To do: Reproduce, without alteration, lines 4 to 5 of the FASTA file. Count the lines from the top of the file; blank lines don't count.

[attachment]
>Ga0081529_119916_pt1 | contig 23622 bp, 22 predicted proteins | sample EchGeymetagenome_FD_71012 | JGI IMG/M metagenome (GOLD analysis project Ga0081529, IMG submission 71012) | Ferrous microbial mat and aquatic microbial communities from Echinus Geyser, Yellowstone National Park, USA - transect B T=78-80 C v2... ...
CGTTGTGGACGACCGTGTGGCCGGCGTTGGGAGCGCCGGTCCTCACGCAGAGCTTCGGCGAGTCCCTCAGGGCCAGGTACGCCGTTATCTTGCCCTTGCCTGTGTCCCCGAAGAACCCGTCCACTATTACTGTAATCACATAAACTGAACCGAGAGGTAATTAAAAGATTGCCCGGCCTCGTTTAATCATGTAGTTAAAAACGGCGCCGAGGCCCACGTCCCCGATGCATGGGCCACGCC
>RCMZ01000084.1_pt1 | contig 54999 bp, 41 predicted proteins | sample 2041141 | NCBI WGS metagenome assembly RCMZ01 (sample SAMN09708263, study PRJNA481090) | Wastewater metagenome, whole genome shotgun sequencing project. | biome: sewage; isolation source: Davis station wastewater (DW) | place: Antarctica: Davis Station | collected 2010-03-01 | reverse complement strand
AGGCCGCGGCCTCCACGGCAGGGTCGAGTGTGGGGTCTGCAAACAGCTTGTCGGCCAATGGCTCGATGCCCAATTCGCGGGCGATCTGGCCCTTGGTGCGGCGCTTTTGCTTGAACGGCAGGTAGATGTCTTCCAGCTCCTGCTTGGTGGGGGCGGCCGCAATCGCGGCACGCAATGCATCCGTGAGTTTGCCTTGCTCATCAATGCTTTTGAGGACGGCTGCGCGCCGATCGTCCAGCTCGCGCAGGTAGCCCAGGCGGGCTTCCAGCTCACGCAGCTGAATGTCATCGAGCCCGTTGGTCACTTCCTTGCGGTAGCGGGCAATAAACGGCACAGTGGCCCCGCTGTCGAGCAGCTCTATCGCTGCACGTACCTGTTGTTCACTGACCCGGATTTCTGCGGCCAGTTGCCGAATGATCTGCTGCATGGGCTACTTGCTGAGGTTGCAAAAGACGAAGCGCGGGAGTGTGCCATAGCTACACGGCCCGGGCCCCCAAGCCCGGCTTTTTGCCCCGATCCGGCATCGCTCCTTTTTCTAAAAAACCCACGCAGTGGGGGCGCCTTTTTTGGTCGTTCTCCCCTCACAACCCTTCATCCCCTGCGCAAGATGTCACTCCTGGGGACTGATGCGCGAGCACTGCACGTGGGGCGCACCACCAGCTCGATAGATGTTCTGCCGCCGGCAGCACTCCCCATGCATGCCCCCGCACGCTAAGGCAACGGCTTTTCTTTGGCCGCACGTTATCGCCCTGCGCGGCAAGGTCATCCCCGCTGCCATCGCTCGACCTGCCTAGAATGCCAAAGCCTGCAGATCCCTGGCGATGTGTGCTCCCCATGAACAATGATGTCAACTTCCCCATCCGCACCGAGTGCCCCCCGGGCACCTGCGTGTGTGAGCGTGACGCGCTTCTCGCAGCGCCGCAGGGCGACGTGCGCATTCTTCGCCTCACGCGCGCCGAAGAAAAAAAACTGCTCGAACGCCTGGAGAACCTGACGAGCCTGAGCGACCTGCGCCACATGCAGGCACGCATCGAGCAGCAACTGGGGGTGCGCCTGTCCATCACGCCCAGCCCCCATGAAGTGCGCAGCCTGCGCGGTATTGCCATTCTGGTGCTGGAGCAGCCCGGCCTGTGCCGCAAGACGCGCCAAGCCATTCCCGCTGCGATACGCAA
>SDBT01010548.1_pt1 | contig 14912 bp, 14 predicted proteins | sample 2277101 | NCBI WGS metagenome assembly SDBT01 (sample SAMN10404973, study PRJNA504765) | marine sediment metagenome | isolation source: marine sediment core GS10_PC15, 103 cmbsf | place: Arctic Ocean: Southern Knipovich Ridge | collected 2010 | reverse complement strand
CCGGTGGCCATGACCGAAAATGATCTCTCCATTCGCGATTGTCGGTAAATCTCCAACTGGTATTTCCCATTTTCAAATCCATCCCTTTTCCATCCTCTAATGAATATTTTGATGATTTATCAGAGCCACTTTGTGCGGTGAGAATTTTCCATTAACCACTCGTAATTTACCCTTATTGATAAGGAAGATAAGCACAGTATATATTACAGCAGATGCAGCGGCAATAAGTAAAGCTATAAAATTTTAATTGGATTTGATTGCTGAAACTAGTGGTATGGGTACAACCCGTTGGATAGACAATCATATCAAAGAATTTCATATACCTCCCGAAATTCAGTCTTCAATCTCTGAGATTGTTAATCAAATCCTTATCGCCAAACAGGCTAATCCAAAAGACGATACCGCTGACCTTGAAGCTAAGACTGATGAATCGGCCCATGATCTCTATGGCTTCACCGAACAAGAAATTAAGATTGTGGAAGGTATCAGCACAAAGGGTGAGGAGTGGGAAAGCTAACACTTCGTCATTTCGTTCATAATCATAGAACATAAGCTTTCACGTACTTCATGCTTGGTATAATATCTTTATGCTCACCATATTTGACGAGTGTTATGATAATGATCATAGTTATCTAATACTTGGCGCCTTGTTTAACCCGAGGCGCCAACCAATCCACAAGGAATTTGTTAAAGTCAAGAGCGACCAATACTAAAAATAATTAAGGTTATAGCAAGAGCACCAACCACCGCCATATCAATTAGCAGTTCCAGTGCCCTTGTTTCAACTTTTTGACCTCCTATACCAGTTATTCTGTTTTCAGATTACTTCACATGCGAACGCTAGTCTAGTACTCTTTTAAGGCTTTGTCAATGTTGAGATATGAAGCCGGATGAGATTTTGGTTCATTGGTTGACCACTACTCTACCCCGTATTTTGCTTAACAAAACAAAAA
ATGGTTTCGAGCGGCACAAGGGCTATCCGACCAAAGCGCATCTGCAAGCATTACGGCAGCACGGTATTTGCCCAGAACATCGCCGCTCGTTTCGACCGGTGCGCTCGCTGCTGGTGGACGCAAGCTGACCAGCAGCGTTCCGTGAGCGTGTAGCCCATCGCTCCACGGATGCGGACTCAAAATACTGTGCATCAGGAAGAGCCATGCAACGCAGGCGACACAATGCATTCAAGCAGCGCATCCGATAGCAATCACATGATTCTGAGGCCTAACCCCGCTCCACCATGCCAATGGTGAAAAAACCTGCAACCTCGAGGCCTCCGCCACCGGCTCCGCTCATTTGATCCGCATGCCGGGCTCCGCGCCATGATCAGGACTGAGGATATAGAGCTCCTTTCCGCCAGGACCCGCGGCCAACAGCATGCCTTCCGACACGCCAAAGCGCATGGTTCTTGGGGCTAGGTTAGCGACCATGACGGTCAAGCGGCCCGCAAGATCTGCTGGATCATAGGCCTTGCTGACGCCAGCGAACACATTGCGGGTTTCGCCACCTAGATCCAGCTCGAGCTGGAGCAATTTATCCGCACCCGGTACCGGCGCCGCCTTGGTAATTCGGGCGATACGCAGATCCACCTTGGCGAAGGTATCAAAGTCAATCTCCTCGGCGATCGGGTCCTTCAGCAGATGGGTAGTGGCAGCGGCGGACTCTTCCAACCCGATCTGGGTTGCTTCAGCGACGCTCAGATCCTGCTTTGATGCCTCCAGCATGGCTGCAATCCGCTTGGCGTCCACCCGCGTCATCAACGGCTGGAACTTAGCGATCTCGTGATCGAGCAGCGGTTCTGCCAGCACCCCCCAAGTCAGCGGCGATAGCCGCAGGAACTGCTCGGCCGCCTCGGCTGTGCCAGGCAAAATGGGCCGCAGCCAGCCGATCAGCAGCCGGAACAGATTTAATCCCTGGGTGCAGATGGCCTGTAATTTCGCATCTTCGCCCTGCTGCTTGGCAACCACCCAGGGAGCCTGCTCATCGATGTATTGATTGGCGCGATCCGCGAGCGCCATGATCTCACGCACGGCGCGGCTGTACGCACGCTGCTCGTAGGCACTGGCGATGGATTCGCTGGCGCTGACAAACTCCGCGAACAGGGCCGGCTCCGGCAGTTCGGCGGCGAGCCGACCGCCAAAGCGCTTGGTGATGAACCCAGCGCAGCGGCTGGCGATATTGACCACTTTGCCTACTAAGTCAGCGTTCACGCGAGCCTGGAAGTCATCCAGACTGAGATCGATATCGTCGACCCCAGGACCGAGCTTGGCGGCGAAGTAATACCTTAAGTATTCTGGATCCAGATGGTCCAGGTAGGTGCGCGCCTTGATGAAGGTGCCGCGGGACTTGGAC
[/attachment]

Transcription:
AGGCCGCGGCCTCCACGGCAGGGTCGAGTGTGGGGTCTGCAAACAGCTTGTCGGCCAATGGCTCGATGCCCAATTCGCGGGCGATCTGGCCCTTGGTGCGGCGCTTTTGCTTGAACGGCAGGTAGATGTCTTCCAGCTCCTGCTTGGTGGGGGCGGCCGCAATCGCGGCACGCAATGCATCCGTGAGTTTGCCTTGCTCATCAATGCTTTTGAGGACGGCTGCGCGCCGATCGTCCAGCTCGCGCAGGTAGCCCAGGCGGGCTTCCAGCTCACGCAGCTGAATGTCATCGAGCCCGTTGGTCACTTCCTTGCGGTAGCGGGCAATAAACGGCACAGTGGCCCCGCTGTCGAGCAGCTCTATCGCTGCACGTACCTGTTGTTCACTGACCCGGATTTCTGCGGCCAGTTGCCGAATGATCTGCTGCATGGGCTACTTGCTGAGGTTGCAAAAGACGAAGCGCGGGAGTGTGCCATAGCTACACGGCCCGGGCCCCCAAGCCCGGCTTTTTGCCCCGATCCGGCATCGCTCCTTTTTCTAAAAAACCCACGCAGTGGGGGCGCCTTTTTTGGTCGTTCTCCCCTCACAACCCTTCATCCCCTGCGCAAGATGTCACTCCTGGGGACTGATGCGCGAGCACTGCACGTGGGGCGCACCACCAGCTCGATAGATGTTCTGCCGCCGGCAGCACTCCCCATGCATGCCCCCGCACGCTAAGGCAACGGCTTTTCTTTGGCCGCACGTTATCGCCCTGCGCGGCAAGGTCATCCCCGCTGCCATCGCTCGACCTGCCTAGAATGCCAAAGCCTGCAGATCCCTGGCGATGTGTGCTCCCCATGAACAATGATGTCAACTTCCCCATCCGCACCGAGTGCCCCCCGGGCACCTGCGTGTGTGAGCGTGACGCGCTTCTCGCAGCGCCGCAGGGCGACGTGCGCATTCTTCGCCTCACGCGCGCCGAAGAAAAAAAACTGCTCGAACGCCTGGAGAACCTGACGAGCCTGAGCGACCTGCGCCACATGCAGGCACGCATCGAGCAGCAACTGGGGGTGCGCCTGTCCATCACGCCCAGCCCCCATGAAGTGCGCAGCCTGCGCGGTATTGCCATTCTGGTGCTGGAGCAGCCCGGCCTGTGCCGCAAGACGCGCCAAGCCATTCCCGCTGCGATACGCAA
>SDBT01010548.1_pt1 | contig 14912 bp, 14 predicted proteins | sample 2277101 | NCBI WGS metagenome assembly SDBT01 (sample SAMN10404973, study PRJNA504765) | marine sediment metagenome | isolation source: marine sediment core GS10_PC15, 103 cmbsf | place: Arctic Ocean: Southern Knipovich Ridge | collected 2010 | reverse complement strand